Seven years ago local officials in Marin County, California organized to form a nonprofit electricity company with the noblest intentions. Buying and selling electricity allowed the group, Marin Clean Energy (MCE), to route around the local utility giant, Pacific Gas & Electric, which for years had resisted its customers’ pleas for cleaner, more reliable power, all the while “greenwashing” its image with marketing campaigns. “People wanted more of a sense of how their dollars were being invested,” Alex DiGiorgio, MCE’s community development manager, tells Capital & Main. “They wanted more access to competitively priced renewable energy.”
They also wanted to “catalyze local project development,” DiGiorgio says, to see their electricity bills go toward something more beneficial for the local community than large hydroelectric dams, polluting gas-fired power plants and a nuclear facility built over an earthquake fault.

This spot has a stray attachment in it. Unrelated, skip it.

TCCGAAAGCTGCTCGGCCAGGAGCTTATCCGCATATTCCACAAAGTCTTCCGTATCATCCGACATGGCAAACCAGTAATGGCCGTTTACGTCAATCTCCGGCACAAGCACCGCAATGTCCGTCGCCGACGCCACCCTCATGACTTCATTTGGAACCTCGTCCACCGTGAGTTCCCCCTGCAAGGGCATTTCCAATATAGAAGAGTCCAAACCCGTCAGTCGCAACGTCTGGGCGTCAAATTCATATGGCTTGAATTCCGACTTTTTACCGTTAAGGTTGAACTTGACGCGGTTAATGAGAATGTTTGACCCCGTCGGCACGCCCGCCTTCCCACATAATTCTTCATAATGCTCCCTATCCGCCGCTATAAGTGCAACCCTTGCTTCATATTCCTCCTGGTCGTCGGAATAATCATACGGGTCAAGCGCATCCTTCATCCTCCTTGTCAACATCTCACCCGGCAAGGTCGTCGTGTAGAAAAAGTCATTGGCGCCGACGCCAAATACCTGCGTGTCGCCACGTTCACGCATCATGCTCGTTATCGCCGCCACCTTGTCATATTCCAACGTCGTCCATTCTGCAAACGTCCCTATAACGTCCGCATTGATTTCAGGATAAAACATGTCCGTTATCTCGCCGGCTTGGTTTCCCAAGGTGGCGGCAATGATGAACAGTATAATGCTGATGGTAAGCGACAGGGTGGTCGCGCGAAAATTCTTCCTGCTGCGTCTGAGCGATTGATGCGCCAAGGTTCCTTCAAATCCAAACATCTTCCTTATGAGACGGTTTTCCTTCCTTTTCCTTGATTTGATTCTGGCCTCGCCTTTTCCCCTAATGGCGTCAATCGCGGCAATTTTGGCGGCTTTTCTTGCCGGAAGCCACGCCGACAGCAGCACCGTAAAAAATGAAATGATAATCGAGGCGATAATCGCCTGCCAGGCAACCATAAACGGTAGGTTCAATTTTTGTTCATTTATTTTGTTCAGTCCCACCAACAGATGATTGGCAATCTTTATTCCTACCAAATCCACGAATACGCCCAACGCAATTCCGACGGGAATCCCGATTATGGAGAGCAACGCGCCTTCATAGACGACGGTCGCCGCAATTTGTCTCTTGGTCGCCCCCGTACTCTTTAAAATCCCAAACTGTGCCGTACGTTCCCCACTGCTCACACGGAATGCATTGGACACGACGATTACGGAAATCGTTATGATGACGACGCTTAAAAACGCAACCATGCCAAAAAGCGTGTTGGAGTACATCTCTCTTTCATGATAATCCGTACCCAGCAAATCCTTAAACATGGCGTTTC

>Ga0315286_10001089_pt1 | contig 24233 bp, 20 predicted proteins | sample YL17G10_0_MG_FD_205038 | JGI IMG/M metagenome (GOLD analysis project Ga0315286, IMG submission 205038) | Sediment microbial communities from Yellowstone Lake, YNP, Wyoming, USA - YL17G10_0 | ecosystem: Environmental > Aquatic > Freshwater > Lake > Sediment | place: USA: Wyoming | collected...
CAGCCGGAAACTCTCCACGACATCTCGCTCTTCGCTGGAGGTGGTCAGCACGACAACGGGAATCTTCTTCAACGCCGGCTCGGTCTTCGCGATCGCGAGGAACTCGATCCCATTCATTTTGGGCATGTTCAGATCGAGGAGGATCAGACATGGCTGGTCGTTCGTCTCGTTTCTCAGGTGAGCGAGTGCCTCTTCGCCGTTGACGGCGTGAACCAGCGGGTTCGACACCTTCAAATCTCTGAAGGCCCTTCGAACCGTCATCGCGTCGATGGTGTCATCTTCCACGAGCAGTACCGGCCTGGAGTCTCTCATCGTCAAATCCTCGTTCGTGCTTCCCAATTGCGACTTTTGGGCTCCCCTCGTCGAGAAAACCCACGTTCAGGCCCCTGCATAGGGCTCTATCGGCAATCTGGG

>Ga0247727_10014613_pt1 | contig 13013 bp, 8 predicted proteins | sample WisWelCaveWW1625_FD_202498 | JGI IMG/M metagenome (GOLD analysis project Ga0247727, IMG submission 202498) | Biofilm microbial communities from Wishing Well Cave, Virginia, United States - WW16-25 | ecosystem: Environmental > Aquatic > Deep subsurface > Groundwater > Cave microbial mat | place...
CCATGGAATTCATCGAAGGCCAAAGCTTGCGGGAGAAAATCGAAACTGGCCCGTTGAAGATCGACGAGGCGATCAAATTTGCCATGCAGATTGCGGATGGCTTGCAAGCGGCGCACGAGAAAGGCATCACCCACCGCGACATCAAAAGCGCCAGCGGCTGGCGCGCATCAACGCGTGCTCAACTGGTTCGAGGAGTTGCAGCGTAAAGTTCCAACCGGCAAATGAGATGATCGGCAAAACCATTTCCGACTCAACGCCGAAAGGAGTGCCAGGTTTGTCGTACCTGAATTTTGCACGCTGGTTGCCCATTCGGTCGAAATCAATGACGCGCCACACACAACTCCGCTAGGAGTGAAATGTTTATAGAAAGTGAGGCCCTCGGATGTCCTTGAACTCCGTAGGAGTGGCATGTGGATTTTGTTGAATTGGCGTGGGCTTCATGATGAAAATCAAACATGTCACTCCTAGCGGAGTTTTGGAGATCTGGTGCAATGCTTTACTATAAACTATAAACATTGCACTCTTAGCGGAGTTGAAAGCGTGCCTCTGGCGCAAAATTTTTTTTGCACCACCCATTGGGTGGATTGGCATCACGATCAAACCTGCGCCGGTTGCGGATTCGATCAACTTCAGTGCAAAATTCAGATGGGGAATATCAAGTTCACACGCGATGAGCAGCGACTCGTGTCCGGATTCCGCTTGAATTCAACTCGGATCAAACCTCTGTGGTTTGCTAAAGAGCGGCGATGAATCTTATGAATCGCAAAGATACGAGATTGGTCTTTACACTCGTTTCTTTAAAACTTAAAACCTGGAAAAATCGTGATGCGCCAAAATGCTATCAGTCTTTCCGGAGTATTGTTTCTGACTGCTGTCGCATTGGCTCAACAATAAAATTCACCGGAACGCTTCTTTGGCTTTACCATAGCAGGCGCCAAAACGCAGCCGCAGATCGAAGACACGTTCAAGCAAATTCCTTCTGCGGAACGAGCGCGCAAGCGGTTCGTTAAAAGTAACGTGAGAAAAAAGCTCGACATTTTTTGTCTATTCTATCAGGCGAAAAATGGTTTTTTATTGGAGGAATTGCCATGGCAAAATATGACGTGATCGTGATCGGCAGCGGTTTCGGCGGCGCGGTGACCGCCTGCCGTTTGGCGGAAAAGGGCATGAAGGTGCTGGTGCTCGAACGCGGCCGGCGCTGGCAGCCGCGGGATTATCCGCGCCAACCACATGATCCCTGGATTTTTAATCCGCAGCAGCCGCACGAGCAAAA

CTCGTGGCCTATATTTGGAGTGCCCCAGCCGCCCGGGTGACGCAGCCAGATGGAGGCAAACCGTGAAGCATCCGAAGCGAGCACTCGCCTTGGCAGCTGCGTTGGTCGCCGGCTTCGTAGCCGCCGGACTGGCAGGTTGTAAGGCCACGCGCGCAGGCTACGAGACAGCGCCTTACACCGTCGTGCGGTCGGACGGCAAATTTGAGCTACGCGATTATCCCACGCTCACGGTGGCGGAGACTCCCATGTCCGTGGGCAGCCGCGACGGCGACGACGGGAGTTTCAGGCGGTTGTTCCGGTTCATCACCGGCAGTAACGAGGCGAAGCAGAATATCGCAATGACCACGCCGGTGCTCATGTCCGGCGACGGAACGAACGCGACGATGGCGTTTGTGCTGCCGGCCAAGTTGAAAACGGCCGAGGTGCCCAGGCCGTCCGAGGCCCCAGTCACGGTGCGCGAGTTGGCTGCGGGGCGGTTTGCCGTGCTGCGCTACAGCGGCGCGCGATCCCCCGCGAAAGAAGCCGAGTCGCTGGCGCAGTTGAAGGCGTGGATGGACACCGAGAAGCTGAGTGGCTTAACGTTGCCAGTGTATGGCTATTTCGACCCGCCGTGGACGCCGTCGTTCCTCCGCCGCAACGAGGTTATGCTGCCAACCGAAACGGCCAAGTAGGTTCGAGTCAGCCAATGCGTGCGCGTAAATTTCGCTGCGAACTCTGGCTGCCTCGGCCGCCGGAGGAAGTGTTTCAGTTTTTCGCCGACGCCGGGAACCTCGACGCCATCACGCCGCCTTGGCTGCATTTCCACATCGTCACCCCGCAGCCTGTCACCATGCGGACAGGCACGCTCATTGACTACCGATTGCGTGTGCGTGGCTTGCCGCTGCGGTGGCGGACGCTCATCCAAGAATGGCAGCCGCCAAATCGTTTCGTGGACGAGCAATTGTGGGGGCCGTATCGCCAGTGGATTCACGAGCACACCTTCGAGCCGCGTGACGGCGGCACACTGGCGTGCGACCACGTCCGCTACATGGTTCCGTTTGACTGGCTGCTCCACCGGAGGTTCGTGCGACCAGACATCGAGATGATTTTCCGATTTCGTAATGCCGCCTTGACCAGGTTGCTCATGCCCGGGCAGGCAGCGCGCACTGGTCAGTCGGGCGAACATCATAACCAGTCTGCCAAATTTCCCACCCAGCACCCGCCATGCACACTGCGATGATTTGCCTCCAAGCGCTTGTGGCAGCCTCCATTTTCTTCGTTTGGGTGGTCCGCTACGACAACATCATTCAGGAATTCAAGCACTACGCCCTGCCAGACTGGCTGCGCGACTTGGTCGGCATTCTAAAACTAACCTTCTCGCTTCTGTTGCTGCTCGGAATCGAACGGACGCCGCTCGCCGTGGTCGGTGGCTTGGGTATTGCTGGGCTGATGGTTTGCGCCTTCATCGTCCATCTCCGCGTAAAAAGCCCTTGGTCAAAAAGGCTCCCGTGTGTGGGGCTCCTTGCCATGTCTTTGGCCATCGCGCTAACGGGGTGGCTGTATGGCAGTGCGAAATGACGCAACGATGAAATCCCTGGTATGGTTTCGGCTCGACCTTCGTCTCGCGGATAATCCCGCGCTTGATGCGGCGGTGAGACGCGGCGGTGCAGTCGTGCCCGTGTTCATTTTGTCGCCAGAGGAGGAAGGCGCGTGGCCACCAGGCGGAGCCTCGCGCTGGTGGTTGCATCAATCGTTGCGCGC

But critics of the local-power movement say agencies like MCE — whose very reason for being was to stimulate renewable energy development — mostly support already extant renewable facilities.
Hello, I’m Helen Gan, a member of IBEW Local 1245.
I want to persuade you to vote NO on Proposition 32. Prop 32 is a measure that will prohibit unions from contributing to political campaigns. It is part of an attempt, going on all across the country, for businesses to roll back the benefits unionization has given to workers.
I am 76 years old, and have worked for 57 years, 52 of them at PG&E. I am part of the generation who, because of the union, was able to live a good life, buy a house, travel, and have a secure old age.
I’m afraid most people have little knowledge of history, and short memories, not knowing how unions lobbied long and hard for us to get the benefits we have today.
In 1912, my mother was seven years old when she went to work in a cannery,